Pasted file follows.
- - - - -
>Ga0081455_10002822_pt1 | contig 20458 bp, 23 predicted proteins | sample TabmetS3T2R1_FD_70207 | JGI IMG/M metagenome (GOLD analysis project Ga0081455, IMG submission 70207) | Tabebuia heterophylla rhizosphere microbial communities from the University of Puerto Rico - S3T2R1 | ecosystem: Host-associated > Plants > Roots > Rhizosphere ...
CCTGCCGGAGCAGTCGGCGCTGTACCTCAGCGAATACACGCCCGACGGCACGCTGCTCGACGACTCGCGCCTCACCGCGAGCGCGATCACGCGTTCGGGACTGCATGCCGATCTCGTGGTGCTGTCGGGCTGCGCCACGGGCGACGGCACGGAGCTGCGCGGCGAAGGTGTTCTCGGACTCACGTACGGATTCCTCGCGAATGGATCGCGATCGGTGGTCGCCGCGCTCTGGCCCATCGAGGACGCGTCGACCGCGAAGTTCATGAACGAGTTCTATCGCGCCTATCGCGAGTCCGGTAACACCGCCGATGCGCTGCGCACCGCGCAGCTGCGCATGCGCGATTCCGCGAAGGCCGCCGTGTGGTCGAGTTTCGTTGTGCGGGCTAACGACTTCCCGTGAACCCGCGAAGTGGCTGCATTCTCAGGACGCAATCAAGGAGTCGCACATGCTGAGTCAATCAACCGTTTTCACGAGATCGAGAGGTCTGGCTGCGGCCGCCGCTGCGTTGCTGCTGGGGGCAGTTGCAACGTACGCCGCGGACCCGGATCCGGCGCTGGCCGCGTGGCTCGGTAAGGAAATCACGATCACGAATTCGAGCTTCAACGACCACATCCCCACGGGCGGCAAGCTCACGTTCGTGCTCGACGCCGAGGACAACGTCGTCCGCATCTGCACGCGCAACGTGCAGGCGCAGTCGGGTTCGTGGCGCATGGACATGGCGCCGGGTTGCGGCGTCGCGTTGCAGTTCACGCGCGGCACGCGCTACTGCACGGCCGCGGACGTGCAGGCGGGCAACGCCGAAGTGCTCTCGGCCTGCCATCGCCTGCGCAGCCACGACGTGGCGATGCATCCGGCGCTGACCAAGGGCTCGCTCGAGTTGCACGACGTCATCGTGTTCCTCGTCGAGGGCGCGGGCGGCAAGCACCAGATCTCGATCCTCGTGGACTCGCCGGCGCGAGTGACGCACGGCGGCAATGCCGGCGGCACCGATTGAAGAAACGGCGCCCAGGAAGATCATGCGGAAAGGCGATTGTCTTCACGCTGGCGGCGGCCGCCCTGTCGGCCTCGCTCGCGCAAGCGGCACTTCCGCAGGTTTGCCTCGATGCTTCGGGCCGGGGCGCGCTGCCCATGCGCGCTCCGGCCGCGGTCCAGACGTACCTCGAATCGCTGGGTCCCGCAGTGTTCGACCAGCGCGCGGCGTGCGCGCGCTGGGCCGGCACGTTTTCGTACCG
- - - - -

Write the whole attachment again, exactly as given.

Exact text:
>Ga0081455_10002822_pt1 | contig 20458 bp, 23 predicted proteins | sample TabmetS3T2R1_FD_70207 | JGI IMG/M metagenome (GOLD analysis project Ga0081455, IMG submission 70207) | Tabebuia heterophylla rhizosphere microbial communities from the University of Puerto Rico - S3T2R1 | ecosystem: Host-associated > Plants > Roots > Rhizosphere ...
CCTGCCGGAGCAGTCGGCGCTGTACCTCAGCGAATACACGCCCGACGGCACGCTGCTCGACGACTCGCGCCTCACCGCGAGCGCGATCACGCGTTCGGGACTGCATGCCGATCTCGTGGTGCTGTCGGGCTGCGCCACGGGCGACGGCACGGAGCTGCGCGGCGAAGGTGTTCTCGGACTCACGTACGGATTCCTCGCGAATGGATCGCGATCGGTGGTCGCCGCGCTCTGGCCCATCGAGGACGCGTCGACCGCGAAGTTCATGAACGAGTTCTATCGCGCCTATCGCGAGTCCGGTAACACCGCCGATGCGCTGCGCACCGCGCAGCTGCGCATGCGCGATTCCGCGAAGGCCGCCGTGTGGTCGAGTTTCGTTGTGCGGGCTAACGACTTCCCGTGAACCCGCGAAGTGGCTGCATTCTCAGGACGCAATCAAGGAGTCGCACATGCTGAGTCAATCAACCGTTTTCACGAGATCGAGAGGTCTGGCTGCGGCCGCCGCTGCGTTGCTGCTGGGGGCAGTTGCAACGTACGCCGCGGACCCGGATCCGGCGCTGGCCGCGTGGCTCGGTAAGGAAATCACGATCACGAATTCGAGCTTCAACGACCACATCCCCACGGGCGGCAAGCTCACGTTCGTGCTCGACGCCGAGGACAACGTCGTCCGCATCTGCACGCGCAACGTGCAGGCGCAGTCGGGTTCGTGGCGCATGGACATGGCGCCGGGTTGCGGCGTCGCGTTGCAGTTCACGCGCGGCACGCGCTACTGCACGGCCGCGGACGTGCAGGCGGGCAACGCCGAAGTGCTCTCGGCCTGCCATCGCCTGCGCAGCCACGACGTGGCGATGCATCCGGCGCTGACCAAGGGCTCGCTCGAGTTGCACGACGTCATCGTGTTCCTCGTCGAGGGCGCGGGCGGCAAGCACCAGATCTCGATCCTCGTGGACTCGCCGGCGCGAGTGACGCACGGCGGCAATGCCGGCGGCACCGATTGAAGAAACGGCGCCCAGGAAGATCATGCGGAAAGGCGATTGTCTTCACGCTGGCGGCGGCCGCCCTGTCGGCCTCGCTCGCGCAAGCGGCACTTCCGCAGGTTTGCCTCGATGCTTCGGGCCGGGGCGCGCTGCCCATGCGCGCTCCGGCCGCGGTCCAGACGTACCTCGAATCGCTGGGTCCCGCAGTGTTCGACCAGCGCGCGGCGTGCGCGCGCTGGGCCGGCACGTTTTCGTACCG